Flashcards in B1 Deck (50):
Name 3 factors that can increase blood pressure?
Drinking too much alcohol
Being under stress for a long time
What does too high blood pressure lead to?
Blood vessels to burst:
What does too low blood pressure cause?
What does carbon monoxide do?
Combines with haemoglobin in red blood cells so reduces amount of oxygen
Heart rate increases to get more oxygen
Heart contracts more frequently
What does nicotine do?
Increases heart rate
Heart contracts more often
What does plaque do?
Restrict flow of blood by narrowing arteries leading to possibility of heart attacks
What increases the risk of a heart attack?
What is a thrombosis?
What does a thrombosis cause
It appears in a already narrow artery
Blood flow can be cut off completely
Heart will be cut off from its oxygen supply
Why does kwashiorkor mainly occur in LEDCS
Overpopulation so more demand
Lack of money to invest in agriculture
What are pathogens?
Micro organisms that cause diseases
Name the 4 types of pathogens
What is a parasite
An organism that lives off another organism
What is a host
Organism in which the parasite lives off
What is a vector
They carry diseases without getting it
What are antibodies and how are they produced
When white blood cells come across foreign antigens they produce antigens called ANTIBODIES
These are produced specifically to that pathogen
What are memory cells?
If a person is infected with the same pathogen again these cells remember and immediately make antibodies to kill it
What is the process of immunisation
Injecting dead/inactive pathogens into body
These carry antigens which trigger an immune response
White blood cells produce antibodies to kill them
What is active immunity?
Immune system makes its own antibodies ( PERMANENT)
What is passive immunity?
Using antibodies made my another organism (TEMPORARY)
2 benefits of immunisation?
Stops you from getting ill
If most people are immunised - disease is less likely to spread as easily
Risks of immunisation?
Swelling/redness from injection
Under weather for a week or two
You can't have some vaccines if you're already Sick
What is a benign tumor?
Where the tumour grows until their is no more room - cells stay where they are
What is a malignant tumour?
Rumour grows and can spread to other areas in the body
What can alcohol cause and what happens?
A cirrhosis - toxins produced by alcohol cause death of liver cells
This forms scar tissues that stop blood reaching liver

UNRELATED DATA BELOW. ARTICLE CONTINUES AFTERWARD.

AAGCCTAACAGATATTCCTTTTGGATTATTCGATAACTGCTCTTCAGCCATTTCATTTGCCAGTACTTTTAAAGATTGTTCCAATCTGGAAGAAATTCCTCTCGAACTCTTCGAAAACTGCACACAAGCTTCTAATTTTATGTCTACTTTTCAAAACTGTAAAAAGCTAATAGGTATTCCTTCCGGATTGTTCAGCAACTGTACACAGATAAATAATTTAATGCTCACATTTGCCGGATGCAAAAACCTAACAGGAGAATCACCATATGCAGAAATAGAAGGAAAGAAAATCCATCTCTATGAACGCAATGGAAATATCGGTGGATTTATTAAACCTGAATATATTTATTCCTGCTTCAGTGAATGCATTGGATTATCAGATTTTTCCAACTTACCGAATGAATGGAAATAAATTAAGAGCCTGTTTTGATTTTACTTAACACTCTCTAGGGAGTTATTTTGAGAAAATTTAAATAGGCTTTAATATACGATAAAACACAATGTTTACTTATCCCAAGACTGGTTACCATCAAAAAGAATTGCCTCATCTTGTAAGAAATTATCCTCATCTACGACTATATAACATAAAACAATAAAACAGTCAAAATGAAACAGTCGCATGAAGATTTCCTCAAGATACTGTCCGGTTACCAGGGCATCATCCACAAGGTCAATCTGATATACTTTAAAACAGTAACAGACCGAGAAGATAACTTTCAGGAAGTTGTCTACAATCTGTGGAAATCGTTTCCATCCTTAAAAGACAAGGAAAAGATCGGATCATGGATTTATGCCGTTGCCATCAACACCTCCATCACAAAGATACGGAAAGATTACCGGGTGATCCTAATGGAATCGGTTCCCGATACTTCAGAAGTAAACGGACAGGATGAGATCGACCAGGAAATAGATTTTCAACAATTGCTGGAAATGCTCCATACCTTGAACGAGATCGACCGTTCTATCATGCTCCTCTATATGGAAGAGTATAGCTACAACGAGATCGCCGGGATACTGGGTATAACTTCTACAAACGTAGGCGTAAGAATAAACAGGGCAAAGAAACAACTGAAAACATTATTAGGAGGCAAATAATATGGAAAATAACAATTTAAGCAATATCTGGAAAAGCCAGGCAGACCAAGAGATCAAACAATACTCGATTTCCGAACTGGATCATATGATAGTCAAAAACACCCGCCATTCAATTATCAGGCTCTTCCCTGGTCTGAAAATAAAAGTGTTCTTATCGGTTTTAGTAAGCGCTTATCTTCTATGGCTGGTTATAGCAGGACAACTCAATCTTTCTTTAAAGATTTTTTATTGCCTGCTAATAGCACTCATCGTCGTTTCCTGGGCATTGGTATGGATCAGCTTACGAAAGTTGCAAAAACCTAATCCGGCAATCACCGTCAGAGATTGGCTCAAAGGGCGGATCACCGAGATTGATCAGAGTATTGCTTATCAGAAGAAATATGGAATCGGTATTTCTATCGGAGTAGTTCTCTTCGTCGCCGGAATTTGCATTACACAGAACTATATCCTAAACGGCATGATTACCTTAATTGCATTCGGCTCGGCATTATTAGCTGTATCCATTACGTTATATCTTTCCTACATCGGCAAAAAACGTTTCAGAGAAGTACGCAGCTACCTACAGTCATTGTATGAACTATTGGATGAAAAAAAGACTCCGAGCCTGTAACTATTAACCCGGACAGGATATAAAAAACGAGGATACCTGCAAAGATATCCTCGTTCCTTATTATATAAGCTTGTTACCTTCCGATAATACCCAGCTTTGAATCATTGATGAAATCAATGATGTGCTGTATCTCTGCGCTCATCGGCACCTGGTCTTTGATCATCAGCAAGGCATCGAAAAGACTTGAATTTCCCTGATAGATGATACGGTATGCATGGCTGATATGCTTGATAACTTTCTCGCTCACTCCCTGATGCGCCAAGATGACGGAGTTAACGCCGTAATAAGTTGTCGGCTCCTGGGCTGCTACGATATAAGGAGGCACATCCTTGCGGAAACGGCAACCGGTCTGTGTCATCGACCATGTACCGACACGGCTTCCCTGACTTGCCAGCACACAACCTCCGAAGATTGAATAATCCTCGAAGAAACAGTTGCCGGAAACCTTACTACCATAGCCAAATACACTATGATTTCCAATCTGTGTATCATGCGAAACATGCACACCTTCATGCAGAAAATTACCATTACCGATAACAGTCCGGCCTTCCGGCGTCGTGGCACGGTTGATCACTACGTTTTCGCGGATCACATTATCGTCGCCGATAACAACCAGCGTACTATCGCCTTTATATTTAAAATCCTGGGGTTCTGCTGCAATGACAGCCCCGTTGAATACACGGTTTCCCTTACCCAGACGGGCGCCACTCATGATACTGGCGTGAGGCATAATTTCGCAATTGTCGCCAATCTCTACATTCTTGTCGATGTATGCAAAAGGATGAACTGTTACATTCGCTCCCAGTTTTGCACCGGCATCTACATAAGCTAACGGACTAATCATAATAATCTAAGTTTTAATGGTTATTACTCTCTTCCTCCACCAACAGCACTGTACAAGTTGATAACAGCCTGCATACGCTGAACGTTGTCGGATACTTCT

What does tar in cigarettes cause?
Tar contains carcinogens which make mutations in dna more likely - can cause malignant tumours
What causes a smokers cough?
Smoking damages cilia and encourages mucus.
Excess mucus can't be cleared so it sticks to air passages
What is the process of a response?
Stimulus -> Receptor -> Sensory Neurone -> CNS -> Motor Neurone -> Effector -> Response
What is the connection between two neurones called
What are the branched endings on neuronal re called and what do they do
Connect with other neurones
What does the CORNEA do?
What does the IRIS do?
Controls the amount of light entering the pupil
What is the job of the LENS?
To refract light
What does the RETINA do and it's 2 parts?
Contains light receptors
Rods - dim light
Cones- sensitive to colour
How does the eye focus on distant objects?
Ciliary muscles relax
Suspension ligaments pull tight
Light refracted LESS
How does the eye focus on close objects?
Ciliary muscles contract
Dispensary ligaments relax
Light refracted MORE
What is the job of INSULIN and where is it made?
Controls blood sugar levels
When is insulin added and what does it do?
Added when blood glucose levels are too HIGH
It turns glucose in the liver to glycogen and glucose is then removed by the liver
What are auxins?
Plant growth hormones
What do auxins do?
Stimulate cell elongation process
Change direction of root and shoot growth
What do chromosomes do?
They carry genes and DNA
What do genes do?
Control development of different characteristics eg eye colour
What does DNA do?
Carries genetic code that determines characteristics of a living thing
What are alleles?
Different versions of the same gene
What does the recessive allele mean?
Only shows if no dominant present
What is homozygous?
Two same alleles
What is heterozygous
Two different alleles
What are genotype a
Alleles you have for a particular gene
What is a phenotype
Alleles produce characteristics